All of the organizations that participated in the project recruited mostly in Francophone schools and child care centres (63.8%)and, to a small degree, through newspaper advertisements.
Centres situated in regions where Francophones make up less than 10%of the population generally had difficulty recruiting. The director of one centre advertised the programs at private companies in the region, which enabled them to reach families that otherwise may not have heard about the program. All of the reports reveal some concern about the issue of recruitment.
The programs generally attract nearly five times as many women as men. In the first cohort, 10 out of 62 adults were fathers. In the second and third cohorts, 31 fathers out of 192 adults took part in the programs. Of these fathers, 24 participated in the model Lire et écrire à la maison, which targets parents of school-age children. This suggests that fathers are more interested in their child's learning once the child starts school, an observation also made by Ortiz et al. (1999).12 The fourth and fifth cohorts included 23 fathers out of 128 adults.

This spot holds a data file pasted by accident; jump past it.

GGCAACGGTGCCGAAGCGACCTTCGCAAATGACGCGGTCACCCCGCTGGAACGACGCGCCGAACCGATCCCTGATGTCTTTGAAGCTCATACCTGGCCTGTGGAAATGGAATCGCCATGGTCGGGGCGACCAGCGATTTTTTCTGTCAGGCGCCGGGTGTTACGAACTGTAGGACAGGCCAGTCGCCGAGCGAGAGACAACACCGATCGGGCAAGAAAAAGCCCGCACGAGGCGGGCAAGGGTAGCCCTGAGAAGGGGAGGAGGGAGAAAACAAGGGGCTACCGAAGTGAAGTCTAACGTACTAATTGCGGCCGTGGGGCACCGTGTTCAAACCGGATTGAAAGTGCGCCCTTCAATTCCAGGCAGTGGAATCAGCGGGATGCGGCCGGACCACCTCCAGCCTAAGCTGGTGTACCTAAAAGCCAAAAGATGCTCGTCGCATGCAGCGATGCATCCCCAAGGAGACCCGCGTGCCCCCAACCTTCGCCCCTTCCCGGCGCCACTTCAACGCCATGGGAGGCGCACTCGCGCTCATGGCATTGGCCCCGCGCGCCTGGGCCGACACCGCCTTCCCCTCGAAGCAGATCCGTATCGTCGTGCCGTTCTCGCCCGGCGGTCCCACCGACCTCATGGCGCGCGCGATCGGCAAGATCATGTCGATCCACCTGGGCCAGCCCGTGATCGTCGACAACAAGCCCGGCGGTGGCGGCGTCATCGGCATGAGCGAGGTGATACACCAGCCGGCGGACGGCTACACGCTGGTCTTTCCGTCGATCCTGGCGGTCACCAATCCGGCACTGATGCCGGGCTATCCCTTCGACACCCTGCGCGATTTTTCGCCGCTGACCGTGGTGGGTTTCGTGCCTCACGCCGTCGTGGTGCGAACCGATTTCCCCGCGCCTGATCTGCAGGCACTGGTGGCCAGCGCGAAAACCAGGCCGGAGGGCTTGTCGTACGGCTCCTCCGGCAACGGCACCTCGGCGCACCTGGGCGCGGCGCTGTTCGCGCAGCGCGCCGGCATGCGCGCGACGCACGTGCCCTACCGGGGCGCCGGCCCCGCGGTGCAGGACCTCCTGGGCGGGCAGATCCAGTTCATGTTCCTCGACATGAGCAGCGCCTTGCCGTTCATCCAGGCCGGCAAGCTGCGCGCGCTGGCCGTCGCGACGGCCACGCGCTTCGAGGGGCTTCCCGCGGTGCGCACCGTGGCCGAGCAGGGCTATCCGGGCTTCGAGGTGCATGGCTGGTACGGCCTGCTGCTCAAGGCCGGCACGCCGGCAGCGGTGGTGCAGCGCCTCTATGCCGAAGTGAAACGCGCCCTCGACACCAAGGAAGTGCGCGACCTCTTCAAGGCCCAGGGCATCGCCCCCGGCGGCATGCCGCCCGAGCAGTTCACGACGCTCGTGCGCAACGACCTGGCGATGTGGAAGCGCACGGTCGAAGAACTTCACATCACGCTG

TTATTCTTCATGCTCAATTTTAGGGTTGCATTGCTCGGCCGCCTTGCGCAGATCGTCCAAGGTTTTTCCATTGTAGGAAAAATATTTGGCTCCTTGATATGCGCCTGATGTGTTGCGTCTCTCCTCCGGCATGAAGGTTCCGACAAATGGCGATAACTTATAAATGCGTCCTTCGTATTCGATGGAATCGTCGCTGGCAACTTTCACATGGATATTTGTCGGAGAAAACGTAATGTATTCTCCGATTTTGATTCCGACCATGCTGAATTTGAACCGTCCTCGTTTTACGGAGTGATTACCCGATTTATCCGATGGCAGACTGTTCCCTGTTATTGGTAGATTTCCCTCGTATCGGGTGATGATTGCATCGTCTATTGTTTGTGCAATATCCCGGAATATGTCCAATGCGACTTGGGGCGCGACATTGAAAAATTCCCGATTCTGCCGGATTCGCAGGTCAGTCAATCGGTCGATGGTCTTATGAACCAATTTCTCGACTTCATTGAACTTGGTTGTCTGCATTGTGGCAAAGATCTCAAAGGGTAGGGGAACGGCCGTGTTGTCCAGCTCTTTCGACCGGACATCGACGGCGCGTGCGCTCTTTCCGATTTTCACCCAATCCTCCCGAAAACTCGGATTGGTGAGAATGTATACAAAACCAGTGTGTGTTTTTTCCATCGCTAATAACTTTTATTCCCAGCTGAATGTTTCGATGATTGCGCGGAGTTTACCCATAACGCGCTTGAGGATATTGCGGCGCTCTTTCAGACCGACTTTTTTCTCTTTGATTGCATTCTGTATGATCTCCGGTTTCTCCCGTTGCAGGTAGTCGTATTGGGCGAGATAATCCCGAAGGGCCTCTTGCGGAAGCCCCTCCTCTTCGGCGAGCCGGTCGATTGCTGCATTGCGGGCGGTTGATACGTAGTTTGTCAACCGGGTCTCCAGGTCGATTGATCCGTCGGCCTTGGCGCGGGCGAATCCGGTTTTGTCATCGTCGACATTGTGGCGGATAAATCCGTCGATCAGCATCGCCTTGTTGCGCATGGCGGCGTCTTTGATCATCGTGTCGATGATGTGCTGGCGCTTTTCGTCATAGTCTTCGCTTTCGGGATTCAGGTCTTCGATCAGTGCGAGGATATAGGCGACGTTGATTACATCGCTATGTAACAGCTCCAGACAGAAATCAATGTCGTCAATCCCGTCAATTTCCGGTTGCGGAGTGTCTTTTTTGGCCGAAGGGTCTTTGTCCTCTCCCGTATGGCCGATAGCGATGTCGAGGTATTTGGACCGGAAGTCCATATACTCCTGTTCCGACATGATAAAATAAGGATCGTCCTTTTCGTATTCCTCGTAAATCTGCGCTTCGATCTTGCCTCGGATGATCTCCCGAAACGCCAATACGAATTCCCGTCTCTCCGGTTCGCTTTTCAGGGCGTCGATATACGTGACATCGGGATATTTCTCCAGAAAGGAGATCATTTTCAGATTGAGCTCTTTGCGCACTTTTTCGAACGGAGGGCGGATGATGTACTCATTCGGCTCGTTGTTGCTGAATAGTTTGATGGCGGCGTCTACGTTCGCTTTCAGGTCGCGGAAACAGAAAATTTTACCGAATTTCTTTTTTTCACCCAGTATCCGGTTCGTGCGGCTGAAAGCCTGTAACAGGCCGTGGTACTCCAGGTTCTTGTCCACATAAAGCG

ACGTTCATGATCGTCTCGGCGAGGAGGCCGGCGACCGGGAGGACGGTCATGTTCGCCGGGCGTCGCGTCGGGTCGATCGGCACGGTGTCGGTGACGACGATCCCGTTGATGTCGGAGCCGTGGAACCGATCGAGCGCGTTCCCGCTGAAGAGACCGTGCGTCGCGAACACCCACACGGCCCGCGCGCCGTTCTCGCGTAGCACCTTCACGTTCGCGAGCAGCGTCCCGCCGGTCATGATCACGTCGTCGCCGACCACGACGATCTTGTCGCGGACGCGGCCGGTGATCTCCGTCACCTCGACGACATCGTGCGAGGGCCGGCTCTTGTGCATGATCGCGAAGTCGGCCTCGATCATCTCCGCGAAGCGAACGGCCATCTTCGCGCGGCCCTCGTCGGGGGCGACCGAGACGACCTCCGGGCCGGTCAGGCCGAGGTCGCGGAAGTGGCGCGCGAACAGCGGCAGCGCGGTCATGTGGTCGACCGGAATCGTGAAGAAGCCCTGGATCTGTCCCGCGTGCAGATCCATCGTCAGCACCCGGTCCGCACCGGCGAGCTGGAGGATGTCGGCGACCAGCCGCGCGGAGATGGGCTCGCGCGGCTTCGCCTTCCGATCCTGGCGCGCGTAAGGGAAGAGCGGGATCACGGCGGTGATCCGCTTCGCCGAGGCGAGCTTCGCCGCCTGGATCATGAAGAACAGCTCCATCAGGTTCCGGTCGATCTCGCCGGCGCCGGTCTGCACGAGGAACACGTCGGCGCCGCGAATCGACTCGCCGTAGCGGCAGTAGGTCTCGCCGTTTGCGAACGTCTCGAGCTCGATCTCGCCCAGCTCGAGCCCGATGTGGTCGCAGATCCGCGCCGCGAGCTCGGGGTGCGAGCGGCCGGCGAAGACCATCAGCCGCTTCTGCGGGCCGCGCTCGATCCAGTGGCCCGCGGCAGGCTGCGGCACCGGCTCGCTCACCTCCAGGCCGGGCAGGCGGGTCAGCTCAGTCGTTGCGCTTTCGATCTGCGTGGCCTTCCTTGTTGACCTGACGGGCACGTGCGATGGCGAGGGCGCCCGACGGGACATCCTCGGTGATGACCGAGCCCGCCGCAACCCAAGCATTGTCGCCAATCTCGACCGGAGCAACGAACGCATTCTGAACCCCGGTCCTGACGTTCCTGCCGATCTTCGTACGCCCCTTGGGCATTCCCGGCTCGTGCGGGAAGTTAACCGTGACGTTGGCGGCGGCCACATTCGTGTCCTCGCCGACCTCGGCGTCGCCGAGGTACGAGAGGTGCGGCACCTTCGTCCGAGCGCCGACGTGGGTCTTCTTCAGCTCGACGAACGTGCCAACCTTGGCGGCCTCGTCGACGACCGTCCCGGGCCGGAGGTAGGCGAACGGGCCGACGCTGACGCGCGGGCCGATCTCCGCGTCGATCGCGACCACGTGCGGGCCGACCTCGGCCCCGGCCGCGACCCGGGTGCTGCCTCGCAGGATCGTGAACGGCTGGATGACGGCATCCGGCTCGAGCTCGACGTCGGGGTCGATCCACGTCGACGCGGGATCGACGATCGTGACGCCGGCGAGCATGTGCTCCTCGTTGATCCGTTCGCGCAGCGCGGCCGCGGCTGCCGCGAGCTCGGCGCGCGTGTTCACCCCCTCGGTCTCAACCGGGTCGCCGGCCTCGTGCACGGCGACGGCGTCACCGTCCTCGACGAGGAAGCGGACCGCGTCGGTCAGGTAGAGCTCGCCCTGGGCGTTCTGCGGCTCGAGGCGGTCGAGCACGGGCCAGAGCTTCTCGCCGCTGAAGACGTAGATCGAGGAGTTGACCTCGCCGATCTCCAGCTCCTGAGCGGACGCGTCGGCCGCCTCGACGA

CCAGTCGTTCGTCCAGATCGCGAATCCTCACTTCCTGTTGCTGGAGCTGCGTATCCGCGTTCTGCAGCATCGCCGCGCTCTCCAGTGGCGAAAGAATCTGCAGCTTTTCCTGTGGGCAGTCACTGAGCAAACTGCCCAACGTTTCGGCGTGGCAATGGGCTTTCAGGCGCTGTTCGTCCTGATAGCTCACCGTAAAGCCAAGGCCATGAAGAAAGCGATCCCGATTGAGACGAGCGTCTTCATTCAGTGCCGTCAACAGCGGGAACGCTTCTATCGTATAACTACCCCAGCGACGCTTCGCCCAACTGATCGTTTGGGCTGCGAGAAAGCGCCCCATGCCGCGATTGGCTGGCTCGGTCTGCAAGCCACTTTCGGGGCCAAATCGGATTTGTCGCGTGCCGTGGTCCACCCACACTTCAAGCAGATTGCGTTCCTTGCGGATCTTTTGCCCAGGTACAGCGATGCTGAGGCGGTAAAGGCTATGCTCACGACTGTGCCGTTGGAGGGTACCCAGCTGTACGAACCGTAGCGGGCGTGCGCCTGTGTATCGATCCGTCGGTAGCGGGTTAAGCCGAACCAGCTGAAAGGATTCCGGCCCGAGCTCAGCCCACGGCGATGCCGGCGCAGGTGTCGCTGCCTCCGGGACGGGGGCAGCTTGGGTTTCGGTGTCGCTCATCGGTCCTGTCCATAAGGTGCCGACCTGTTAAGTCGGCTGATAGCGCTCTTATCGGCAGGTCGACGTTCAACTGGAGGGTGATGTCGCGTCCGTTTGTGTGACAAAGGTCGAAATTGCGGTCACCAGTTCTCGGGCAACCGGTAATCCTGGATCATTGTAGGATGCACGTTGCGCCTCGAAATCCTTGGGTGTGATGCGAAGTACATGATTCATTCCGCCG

The research showed that 35%-45% of the families that participed in the programs lived in exogamous households, and that 55%-65% of participating families reported that they speak French at home.
Parents between 31 and 40 years of age with children four years of age and under (33%)or five to six years of age (over 50%)made up the largest group reached by the research. Note that parents of children five to six years of age took part in the model Lire et écrire à la maison.
Parents' reasons for participating
The research shows that parents participate in family literacy programs in French mainly for their child's sake. They cite the following reasons:
These reasons are a constant factor of all of the family literacy programs covered in the research.
12 See section 6.4.3.